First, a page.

Populism in Austria
Austria came within a whisker of electing a far-right candidate as its head of state this week. As EU leaders breath a collective sigh of relief, World News editor Ben Hall discusses the ramifications of the election with the FT’s Austria correspondent Ralph Atkins and Brussels bureau chief Alex Barker.

The abrupt cancellation of the latest round of negotiations aimed at ending the Cyprus dispute is the latest indication that the prospects for a comprehensive peace settlement, seemingly bright at the start of the year, may be dimming again. Who now would be brave enough to put money on a Cyprus deal by the end of 2016, the target date everyone was talking about in January?

This time, the problem concerns gourmet food and diplomatic protocol. Nicos Anastasiades, president of the internationally recognised, Greek Cypriot-controlled state of Cyprus, was due to hold talks on Friday with Mustafa Akinci, head of the Turkish Cypriot entity in the island’s north.

But on Tuesday the Greek Cypriot leader called off the talks. Mr Akinci, you see, had attended a banquet on Monday evening that the Turkish government gave for heads of state gathered in Istanbul for a UN summit. Read more

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If you have spent the past decade wondering what has happened to Kenneth Starr, wonder no more. The famous Whitewater independent counsel who spearheaded the investigation of Bill Clinton in the 1990s is back in the limelight, seventeen years after Clinton’s impeachment. Read more

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On Saturday Night Live this past weekend, Kate McKinnon and Larry David – the actors impersonating Hillary Clinton and Bernie Sanders – waltzed into the sunset to the tune of Tchaikovsky’s the Nutcracker in a gauzy, dry ice-filled dream sequence that sees the rivals cheerily reminisce over the primary’s high and lows, laugh, embrace and even pirouette.

Would that were the case. Read more

By Gideon Rachman

The rise of Donald Trump has been accompanied by predictable murmurs of “only in America”. But the Trump phenomenon is better understood as part of a global trend: the return of the “strongman” leader in international politics.

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At 6.27am on Thursday, while most of America was still asleep, Donald Trump took to Twitter with a snap conclusion about EgyptAir flight 804. “Looks like yet another terrorist attack,” he wrote. “When will we get tough, smart and vigilant. Great hate and sickness.”

The rapid-reaction tweet was another example of the style that delights supporters, exasperates party leaders and tantalises the media. It also provided a template for how a terrorist incident might play out in the autumn if one were to take place on US territory.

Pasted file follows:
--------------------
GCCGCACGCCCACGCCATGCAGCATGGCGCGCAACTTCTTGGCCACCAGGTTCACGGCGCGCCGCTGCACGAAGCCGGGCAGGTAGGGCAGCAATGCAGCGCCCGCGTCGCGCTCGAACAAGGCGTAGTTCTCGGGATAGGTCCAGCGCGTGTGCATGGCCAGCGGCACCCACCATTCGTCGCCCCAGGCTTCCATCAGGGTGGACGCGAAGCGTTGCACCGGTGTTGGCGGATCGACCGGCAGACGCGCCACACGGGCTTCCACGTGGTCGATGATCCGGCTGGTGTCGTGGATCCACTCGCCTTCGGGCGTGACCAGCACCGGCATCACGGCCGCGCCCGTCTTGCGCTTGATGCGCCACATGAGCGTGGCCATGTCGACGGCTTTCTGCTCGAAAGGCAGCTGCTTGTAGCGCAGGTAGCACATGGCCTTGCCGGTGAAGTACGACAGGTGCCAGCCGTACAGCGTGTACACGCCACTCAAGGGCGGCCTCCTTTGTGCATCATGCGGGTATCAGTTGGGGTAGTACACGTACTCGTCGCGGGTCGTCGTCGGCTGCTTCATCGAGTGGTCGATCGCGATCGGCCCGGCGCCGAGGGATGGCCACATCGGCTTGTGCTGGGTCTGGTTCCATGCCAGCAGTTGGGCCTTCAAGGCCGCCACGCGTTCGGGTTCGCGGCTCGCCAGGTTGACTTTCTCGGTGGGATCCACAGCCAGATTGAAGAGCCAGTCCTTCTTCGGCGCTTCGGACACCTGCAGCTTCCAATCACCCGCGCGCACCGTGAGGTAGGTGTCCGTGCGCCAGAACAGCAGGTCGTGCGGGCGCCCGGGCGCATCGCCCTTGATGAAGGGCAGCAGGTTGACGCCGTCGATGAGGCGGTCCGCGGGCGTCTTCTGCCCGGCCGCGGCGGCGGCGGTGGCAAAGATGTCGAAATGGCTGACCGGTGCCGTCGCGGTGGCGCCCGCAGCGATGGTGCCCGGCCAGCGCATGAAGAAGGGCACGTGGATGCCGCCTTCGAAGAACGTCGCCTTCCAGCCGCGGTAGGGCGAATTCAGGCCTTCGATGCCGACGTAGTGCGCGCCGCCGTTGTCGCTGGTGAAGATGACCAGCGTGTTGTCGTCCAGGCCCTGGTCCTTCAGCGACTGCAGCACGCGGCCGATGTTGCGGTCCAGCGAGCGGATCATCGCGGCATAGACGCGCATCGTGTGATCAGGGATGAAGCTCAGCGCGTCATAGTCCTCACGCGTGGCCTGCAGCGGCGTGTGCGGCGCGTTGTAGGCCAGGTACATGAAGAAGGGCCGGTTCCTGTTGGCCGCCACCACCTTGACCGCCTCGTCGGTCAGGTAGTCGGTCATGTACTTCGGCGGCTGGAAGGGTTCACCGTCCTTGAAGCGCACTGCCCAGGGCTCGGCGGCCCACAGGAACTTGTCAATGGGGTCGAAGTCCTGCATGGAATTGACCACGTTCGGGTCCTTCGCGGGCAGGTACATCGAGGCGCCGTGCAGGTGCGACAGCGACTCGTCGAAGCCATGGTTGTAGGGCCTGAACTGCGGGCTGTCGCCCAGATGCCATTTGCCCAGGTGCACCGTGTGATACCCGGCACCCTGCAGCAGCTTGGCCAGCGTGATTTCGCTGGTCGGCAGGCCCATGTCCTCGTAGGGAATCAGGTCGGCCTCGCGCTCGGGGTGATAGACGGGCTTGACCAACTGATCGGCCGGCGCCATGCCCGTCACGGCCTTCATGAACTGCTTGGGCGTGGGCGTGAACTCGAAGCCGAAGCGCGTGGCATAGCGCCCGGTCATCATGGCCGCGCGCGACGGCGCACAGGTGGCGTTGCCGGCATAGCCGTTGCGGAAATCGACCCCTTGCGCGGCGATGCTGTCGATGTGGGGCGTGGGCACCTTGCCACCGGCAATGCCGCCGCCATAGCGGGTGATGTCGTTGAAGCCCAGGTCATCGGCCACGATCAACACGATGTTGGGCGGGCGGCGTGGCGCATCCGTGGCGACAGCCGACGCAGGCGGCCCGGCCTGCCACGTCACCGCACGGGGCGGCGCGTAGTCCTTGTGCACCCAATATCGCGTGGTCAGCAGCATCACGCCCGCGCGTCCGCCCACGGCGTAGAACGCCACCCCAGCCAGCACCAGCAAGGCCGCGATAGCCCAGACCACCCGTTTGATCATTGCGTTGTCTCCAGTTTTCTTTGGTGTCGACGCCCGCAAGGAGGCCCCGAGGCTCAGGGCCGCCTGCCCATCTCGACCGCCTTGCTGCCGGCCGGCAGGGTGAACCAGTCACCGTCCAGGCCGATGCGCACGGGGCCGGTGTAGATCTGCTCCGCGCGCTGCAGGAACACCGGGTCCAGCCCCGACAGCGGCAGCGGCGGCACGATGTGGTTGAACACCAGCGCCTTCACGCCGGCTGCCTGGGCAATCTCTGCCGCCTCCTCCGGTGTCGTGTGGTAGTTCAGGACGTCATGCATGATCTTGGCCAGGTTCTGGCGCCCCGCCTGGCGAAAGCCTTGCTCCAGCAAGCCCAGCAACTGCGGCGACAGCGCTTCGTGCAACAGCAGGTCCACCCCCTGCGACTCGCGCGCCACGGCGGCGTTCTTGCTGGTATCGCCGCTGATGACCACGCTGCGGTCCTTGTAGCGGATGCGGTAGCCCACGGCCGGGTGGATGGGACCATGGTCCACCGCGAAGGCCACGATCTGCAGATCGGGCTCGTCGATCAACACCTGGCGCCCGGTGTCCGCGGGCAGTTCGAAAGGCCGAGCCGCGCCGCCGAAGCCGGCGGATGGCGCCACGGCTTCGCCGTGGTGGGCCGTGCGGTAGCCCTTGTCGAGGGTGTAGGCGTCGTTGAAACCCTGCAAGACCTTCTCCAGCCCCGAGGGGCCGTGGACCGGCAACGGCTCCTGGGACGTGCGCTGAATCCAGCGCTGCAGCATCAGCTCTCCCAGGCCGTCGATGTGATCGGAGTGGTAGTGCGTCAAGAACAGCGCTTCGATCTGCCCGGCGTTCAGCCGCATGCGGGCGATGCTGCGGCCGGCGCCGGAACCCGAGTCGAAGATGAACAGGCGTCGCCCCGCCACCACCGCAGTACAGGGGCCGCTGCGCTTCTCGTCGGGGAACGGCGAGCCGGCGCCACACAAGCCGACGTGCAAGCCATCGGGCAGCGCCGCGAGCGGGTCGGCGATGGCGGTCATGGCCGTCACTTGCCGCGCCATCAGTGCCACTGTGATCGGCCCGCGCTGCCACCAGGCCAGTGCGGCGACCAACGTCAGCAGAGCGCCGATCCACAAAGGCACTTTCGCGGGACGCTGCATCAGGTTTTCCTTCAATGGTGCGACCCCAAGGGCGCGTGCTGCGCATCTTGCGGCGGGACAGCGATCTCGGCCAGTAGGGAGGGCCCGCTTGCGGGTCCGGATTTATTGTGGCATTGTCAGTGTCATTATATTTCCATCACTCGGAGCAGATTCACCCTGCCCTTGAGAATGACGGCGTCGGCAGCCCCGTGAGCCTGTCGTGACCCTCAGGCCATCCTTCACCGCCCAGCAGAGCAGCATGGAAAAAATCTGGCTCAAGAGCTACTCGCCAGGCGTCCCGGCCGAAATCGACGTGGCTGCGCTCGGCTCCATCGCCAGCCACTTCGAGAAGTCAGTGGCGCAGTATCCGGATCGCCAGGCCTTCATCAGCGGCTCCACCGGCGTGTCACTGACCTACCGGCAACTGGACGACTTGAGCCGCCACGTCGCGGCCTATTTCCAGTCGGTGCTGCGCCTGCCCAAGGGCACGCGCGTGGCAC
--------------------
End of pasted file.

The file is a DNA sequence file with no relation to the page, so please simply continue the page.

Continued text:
Read more

An EgyptAir aircraft on a flight from Paris to Cairo has crashed into the Mediterranean, with 66 people on board.

A multinational search and rescue effort is underway in an area between the Greek island of Karpathos and the northern coast of Egypt.

Key points

  • Flight MS804 left Paris on Wednesday night, but lost contact at around 02:45 Egyptian time

  • The plane, an Airbus A320, was carrying 56 passengers and 10 crew

  • The authorities have said it is too early to say what caused the crash

  • There are reports that debris, believed to be from the aircraft, has been spotted in the sea

 

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After earning a reputation for some of the toughest questioning of Donald Trump during the Republican race, Fox News anchor Megyn Kelly threw in the towel on Tuesday night with a very soft interview with the tycoon. The man who once said she had “blood coming out of her wherever” and retweeted comments that described her as a “bimbo” said in the interview that, “I like our relationship right now”. Read more

Filipinos elect wild card president
The Philippines has taken a radical change of political direction with the election of Rodrigo Duterte as president. Gideon Rachman discusses why outsiders and investors are so taken aback by the development with Avantika Chilkoti and Tony Tassell.

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Donald Trump faces yet another barrage over his stance on women. Priorities USA, an outside group supporting Hillary Clinton, released the first in a series of political attack ads that will air on television in the swing states of Florida, Virginia, Ohio and Nevada. The video shows numerous women speaking but with their voices dubbed over by Trump delivering some of his controversial comments on women. Some of the lines include, “Does she have a good body? No. Does she have a fat ass? Absolutely” and “If Ivanka weren’t my daughter perhaps I would be dating her.” Read more

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Donald Trump spent much of the past day on Twitter attacking a New York Times story that depicted his treatment of women as “degrading”. The paper quoted a former model who described how he urged her to change into a swimming costume when they met at a pool party that he was hosting at his Mar-a-Lago resort in Florida. She later accused the paper of mispresenting her, saying Trump had been a gentlemanRead more